[This excerpt is from an article which appears in the opinion section of The Round Table Journal is by Dayanath Jayasuriya, President’s Counsel, Colombo, Sri Lanka. Opinion pieces do not reflect the position of the Round Table Board.]]
Several political events have unfolded in Sri Lanka within a matter of a few weeks between October and December 2018. Asia’s longest surviving democracy witnessed shocking scenes of fisticuffs and unruly behaviour by some parliamentarians, damage to property in the legislative chamber, the speaker taking extraordinary measures in a desperate bid to maintain decorum in the House, two competing claims for the post of prime minister, and a presidential proclamation by Maithripala Sirisena on 9 November 2018 dissolving parliament and setting the stage for a snap general election.
Sri Lanka’s 1972 constitution, crafted partly to reflect the French presidential system, has been the subject of numerous amendments. The 19th amendment, passed in 2015, was intended, inter alia, to trim the powers of the executive president. The amendment was largely the handiwork of lawyers and law-makers loyal to the prime minister, Ranil Wickremasinghe; but as the unfolding events of recent weeks showed, perhaps the implications of some of its provisions were not subjected to close scrutiny by supporters of the president.
On 26 October 2018, in a move that surprised the entire nation, the president suddenly purported to remove the incumbent prime minister, Ranil Wickremesinghe, and appointed as the new prime minister his arch rival and one-time president, Mahinda Rajapakse (in whose cabinet the president had served before defeating him at the polls in 2015). This was done ostensibly on the basis that it appeared to the president that the latter was better able to command the support of a majority of members of the House of Representatives (despite the numbers indicating otherwise).
Rajapaksa’s attempts to garner support by getting MPs from Wickremesinghe’s party and a few minority parties did not succeed and the speaker repeatedly maintained, on the basis of a vote taken on the floor of the House, that it was Wickremesinghe who enjoyed the support of the majority. Even so, Rajapaksa quickly formed a cabinet of ministers and made populist announcements such as a reduction in the price of petroleum products. Wickremesinghe steadfastly refused to vacate his official residence, claiming that he was the de jure prime minister. He held consultations with Western diplomats and it turned out that, apparently, other than China no foreign government had sent Rajapakse a message of congratulations. An application filed in the Court of Appeal for a writ of quo warranto resulted in an interim order preventing Rajapaksa and his cabinet ministers from performing their duties until a final hearing took place.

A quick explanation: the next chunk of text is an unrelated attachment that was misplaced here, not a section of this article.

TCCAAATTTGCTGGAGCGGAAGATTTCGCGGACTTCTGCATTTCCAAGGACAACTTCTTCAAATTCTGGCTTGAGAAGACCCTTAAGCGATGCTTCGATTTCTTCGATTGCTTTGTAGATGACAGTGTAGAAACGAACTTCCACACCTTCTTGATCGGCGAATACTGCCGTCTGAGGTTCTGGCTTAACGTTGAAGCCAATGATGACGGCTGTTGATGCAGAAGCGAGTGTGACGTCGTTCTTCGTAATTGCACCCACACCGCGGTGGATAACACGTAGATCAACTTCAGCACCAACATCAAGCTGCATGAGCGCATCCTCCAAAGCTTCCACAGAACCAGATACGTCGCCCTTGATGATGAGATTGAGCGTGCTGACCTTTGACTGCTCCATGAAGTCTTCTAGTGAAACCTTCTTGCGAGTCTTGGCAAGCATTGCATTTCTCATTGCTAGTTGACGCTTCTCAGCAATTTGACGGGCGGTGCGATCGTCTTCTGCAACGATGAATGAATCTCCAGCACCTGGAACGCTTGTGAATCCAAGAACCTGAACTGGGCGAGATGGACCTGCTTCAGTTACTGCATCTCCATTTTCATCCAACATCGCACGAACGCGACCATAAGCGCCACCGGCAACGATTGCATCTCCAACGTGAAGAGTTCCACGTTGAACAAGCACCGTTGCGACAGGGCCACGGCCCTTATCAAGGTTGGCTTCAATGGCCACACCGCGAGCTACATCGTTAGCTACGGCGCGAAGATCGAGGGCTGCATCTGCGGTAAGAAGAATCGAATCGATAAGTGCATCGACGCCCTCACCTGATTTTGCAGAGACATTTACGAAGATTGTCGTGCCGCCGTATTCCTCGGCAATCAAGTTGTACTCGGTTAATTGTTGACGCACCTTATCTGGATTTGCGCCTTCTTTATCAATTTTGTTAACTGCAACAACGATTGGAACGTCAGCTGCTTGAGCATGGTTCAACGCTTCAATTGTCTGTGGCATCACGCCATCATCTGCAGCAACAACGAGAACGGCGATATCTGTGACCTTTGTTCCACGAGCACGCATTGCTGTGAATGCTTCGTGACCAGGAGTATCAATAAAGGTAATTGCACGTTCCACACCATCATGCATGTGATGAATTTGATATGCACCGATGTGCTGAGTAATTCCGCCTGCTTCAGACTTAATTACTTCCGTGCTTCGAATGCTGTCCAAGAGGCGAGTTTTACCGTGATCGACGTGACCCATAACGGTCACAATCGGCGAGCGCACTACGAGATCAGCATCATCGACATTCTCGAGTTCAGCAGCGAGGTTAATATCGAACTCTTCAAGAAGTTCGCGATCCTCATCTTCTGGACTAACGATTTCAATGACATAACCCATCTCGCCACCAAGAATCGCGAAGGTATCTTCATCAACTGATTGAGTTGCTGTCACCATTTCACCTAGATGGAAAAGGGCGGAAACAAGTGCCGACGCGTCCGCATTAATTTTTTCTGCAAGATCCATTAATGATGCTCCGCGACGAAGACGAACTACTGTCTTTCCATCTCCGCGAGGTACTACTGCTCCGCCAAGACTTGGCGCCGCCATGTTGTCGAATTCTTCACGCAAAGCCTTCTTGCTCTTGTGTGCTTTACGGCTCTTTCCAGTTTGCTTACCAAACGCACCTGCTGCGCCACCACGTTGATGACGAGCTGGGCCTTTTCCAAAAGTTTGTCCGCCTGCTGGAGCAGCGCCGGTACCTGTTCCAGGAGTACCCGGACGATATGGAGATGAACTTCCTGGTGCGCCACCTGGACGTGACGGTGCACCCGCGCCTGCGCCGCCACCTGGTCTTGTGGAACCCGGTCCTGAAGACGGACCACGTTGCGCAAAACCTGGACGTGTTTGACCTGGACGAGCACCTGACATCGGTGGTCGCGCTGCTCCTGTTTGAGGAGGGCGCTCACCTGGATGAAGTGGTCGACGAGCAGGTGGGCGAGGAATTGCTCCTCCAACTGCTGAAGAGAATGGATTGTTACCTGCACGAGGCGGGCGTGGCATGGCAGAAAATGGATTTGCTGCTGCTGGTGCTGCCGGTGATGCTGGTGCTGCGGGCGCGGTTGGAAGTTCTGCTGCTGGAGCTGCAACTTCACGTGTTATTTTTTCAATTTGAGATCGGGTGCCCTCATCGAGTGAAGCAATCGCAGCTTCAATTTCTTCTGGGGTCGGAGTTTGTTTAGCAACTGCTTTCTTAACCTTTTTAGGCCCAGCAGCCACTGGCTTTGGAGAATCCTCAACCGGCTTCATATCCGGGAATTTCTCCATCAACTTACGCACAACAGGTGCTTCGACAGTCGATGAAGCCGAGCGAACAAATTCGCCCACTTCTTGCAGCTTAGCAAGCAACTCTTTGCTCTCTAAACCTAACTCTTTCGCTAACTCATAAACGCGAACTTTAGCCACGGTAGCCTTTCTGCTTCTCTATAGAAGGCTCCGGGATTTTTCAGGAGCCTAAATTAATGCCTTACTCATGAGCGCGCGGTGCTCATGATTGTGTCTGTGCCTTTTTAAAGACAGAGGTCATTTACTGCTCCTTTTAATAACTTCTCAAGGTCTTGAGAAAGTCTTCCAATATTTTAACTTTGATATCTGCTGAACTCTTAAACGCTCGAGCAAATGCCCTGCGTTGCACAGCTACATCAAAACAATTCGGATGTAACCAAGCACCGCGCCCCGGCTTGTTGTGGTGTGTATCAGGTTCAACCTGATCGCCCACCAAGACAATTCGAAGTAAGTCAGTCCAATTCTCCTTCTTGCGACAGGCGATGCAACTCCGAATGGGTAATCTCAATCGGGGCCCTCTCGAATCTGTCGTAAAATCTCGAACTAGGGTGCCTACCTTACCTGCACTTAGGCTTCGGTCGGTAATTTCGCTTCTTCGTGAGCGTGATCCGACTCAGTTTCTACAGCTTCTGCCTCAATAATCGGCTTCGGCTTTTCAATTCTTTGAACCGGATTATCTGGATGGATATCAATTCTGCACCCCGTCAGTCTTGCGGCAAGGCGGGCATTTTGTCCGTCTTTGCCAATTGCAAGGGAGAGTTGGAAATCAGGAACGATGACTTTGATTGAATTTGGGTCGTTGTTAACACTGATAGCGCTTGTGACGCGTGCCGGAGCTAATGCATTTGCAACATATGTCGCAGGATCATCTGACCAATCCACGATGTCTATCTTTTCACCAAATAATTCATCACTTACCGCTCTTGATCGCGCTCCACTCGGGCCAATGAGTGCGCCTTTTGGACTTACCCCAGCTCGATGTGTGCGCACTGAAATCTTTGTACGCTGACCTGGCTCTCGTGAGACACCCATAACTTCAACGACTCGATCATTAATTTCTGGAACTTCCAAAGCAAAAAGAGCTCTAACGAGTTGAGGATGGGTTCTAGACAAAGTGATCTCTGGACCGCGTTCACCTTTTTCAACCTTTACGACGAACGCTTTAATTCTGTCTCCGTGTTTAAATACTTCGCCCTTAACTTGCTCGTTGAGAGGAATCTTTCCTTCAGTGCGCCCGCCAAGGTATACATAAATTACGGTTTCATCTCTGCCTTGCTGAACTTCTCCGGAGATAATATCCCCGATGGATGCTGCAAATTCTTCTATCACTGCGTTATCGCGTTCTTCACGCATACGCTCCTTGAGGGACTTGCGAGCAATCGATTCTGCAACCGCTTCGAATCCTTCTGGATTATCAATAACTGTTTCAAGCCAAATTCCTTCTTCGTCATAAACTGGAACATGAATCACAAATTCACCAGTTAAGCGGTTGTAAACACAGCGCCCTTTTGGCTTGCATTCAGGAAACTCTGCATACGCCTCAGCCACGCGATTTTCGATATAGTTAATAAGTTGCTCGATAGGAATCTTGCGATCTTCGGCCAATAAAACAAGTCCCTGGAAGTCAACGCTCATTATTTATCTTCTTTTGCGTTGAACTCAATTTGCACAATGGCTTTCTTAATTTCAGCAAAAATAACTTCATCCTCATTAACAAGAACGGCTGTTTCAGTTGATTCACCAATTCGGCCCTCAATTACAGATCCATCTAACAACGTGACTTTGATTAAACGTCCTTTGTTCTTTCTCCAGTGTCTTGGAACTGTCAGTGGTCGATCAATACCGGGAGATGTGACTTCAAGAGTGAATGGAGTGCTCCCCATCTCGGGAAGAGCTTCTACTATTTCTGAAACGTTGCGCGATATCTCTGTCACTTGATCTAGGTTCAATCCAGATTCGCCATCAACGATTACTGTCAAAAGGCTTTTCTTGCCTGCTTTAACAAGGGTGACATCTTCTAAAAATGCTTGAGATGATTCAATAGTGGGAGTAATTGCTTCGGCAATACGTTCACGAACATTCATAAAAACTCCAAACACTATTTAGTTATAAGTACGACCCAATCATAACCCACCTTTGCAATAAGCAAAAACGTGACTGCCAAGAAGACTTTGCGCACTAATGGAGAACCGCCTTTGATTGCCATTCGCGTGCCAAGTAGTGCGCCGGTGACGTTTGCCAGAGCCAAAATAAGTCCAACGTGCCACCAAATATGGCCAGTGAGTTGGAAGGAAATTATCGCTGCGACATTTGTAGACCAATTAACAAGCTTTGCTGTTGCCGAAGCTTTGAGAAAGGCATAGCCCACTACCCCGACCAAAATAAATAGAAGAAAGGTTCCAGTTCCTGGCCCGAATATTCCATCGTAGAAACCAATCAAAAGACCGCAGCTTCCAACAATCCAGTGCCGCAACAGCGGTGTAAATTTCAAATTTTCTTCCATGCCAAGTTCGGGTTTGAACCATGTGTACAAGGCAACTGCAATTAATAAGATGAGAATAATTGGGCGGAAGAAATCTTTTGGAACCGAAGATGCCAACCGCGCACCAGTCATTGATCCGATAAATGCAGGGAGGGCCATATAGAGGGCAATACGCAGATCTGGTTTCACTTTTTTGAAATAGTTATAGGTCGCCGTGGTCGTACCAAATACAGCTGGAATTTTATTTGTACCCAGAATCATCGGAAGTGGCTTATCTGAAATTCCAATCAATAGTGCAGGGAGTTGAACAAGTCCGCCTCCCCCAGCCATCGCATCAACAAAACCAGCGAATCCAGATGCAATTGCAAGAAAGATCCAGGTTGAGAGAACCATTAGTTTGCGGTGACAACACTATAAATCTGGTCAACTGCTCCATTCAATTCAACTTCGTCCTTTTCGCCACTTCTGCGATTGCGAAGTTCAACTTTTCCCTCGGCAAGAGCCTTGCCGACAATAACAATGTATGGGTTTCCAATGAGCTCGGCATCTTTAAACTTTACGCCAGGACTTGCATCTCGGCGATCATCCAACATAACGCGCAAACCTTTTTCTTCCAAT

The jurisdiction of the Supreme Court was invoked to challenge the proclamation of 9 November 2018.
From 2015 onwards Sri Lanka had a government propped up by members of parliament supporting Sirisena and Wickremasinghe. The president alluded in several speeches to the difficulties he encountered during that period of cohabitation. An allegation of a plot to kill the president, which is currently under investigation (albeit at a slow pace), compounded the situation, with fingers being pointed at unspecified elements antagonistic to the president. An uneasy stalemate ensued, paralysing the national economy and public service.
On 13 December 2018 a seven-judge bench of the Supreme Court, headed by the Chief Justice, unanimously held that the proclamation of 9 November was void ab initio. In the aftermath of that decision, Rajapakse stepped down as prime minister and the president reappointed Wickremesinghe as the prime minister.
The expectation that the dust had finally settled was soon shattered. A decision by the speaker to appoint Rajapakse as the leader of the opposition was opposed by the Tamil National Alliance, whose leader, R. Sampanthan, had held that position previously.